should approach the desk, the horizontal transaction surface protrudes, extends outward toward the person approaching and the front, vertical surface is inclined toward the user.  By defining these two differing curvilinear paths, one at the floor level and one at the transaction / desk surface level, a twisting, curvilinear plane is defined.


Locating bend lines and defining the conical surfaces is done using scale models to create a mock up at 3" = 1'-0".  This series of drawings defines base plane, top plane and apex which generates lines along the face of each conical surface from the base to the apex.  These lines become kerf lines which are transferred to sheets of maple plywood, and sawn into the back side of the plywood to a depth of all but one ply and the veneer.  These kerf cuts allow the plywood to be bent into a conical surface that exactly fits the radii defined by the steel skeletal rails which are derived from the plan drawing.


This series of  "Twisted Planes" done with an experimental/investigative/sculptural motive, along with continued sketching of the "form" led to the realization of the conical surfaces explained previously.  A curving, twisting plane may be defines as a series of conical surfaces that intersect at inflection lines.

On working with a steel fabricator to make the curved sections, an appropriate size and section of steel is selected.  The size of the material to be rolled is critical because of the way the rollers on the machine are configured.  Each of the nine radii are rolled from the 1" x 1/8" steel angle.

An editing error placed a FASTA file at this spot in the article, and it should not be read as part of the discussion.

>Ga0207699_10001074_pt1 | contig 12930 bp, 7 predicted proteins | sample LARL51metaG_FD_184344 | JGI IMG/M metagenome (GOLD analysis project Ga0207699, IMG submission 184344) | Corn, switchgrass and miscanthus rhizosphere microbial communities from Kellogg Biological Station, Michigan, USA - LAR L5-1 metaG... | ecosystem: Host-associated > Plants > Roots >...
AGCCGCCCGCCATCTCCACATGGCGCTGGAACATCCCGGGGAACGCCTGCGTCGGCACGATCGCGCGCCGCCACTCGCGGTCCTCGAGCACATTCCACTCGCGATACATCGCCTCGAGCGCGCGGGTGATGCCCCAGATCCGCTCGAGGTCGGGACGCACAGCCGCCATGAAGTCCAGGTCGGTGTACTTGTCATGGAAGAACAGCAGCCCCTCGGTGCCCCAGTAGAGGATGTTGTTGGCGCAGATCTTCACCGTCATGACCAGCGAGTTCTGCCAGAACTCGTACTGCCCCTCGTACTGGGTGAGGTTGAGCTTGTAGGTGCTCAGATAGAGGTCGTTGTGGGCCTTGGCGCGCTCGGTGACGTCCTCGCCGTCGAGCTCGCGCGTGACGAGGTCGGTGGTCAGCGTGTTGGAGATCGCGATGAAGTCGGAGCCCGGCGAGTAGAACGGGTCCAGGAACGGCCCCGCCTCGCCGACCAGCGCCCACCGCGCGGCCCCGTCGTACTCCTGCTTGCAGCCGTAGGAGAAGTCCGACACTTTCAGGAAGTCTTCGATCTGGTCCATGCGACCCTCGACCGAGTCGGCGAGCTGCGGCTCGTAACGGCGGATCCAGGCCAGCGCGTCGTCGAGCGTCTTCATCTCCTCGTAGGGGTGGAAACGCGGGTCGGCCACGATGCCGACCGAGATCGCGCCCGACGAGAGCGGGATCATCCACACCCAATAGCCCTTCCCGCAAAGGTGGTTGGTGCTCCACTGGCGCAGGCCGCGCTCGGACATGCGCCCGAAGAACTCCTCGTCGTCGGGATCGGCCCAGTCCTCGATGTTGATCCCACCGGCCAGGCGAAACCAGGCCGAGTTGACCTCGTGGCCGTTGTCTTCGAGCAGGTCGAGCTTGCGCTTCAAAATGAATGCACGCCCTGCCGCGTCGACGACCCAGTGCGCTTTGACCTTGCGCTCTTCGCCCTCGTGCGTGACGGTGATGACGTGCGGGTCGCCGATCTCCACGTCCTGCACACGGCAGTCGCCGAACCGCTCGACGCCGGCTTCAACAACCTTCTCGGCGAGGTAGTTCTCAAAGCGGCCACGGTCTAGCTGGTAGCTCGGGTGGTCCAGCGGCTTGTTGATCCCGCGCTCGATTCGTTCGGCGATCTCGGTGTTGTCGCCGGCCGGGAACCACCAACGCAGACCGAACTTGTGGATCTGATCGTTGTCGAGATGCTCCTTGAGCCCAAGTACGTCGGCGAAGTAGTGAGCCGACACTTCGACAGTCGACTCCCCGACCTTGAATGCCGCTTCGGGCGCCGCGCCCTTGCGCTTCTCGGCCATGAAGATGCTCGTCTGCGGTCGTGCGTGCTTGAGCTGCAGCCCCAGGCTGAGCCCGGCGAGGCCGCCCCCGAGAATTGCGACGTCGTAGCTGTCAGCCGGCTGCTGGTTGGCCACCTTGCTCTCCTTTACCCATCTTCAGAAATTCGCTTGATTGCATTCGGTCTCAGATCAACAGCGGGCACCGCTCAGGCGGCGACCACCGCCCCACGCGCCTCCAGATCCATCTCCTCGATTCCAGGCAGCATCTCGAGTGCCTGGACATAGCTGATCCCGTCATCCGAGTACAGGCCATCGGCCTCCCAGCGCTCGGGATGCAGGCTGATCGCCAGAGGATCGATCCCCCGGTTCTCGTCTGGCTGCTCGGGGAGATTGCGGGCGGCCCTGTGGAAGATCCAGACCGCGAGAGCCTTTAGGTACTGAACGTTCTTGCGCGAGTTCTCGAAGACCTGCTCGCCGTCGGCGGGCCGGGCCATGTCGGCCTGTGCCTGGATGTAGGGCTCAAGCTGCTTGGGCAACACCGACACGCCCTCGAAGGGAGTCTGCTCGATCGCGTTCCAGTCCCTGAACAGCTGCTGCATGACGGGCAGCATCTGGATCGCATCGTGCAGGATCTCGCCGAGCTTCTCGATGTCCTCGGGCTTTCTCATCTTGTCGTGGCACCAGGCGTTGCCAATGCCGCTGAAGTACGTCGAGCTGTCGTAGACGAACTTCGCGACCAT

Skin / Skeleton

The structure of the desk is defined by the arcs set out by the plan.  The upper and lower edges of the outer desk surface define the upper and  lower limits of the conical surfaces.  These surfaces are defined in such a way as to govern where along the structure it is more and less comfortable to approach the desk.  The skin slopes outward where it is intended to draw one to the desk and inward where it is intended to be less inviting.

The radii of the arcs are then used to roll steel angles which create a steel skeleton where the plywood skin may fasten.

This process defines two diffenent systems for structure and skin and allows them to work together to define a usable system.

With cones, the joining place of two conical bodies, when joined at tangential surfaces, becomes a line.  This line defines the instance where the two cones intersect. The centers change places and the curves, however infinite, change from concave to convex.

In the instance of this reception desk, the inflection lines are indicated by the deep red inlays.  The wood species is Padauk, from West Africa.  With regard to constructability, the 5 individual conical surfaces are each made of one piece of structural, white maple plywood and are joined at the inflection lines with the Padauk.  This process simplifies the construction by allowing each conical surface to be fabricated separately and formed independently of the other surfaces, allowing kerf grooves to be sawn into one shape at a time.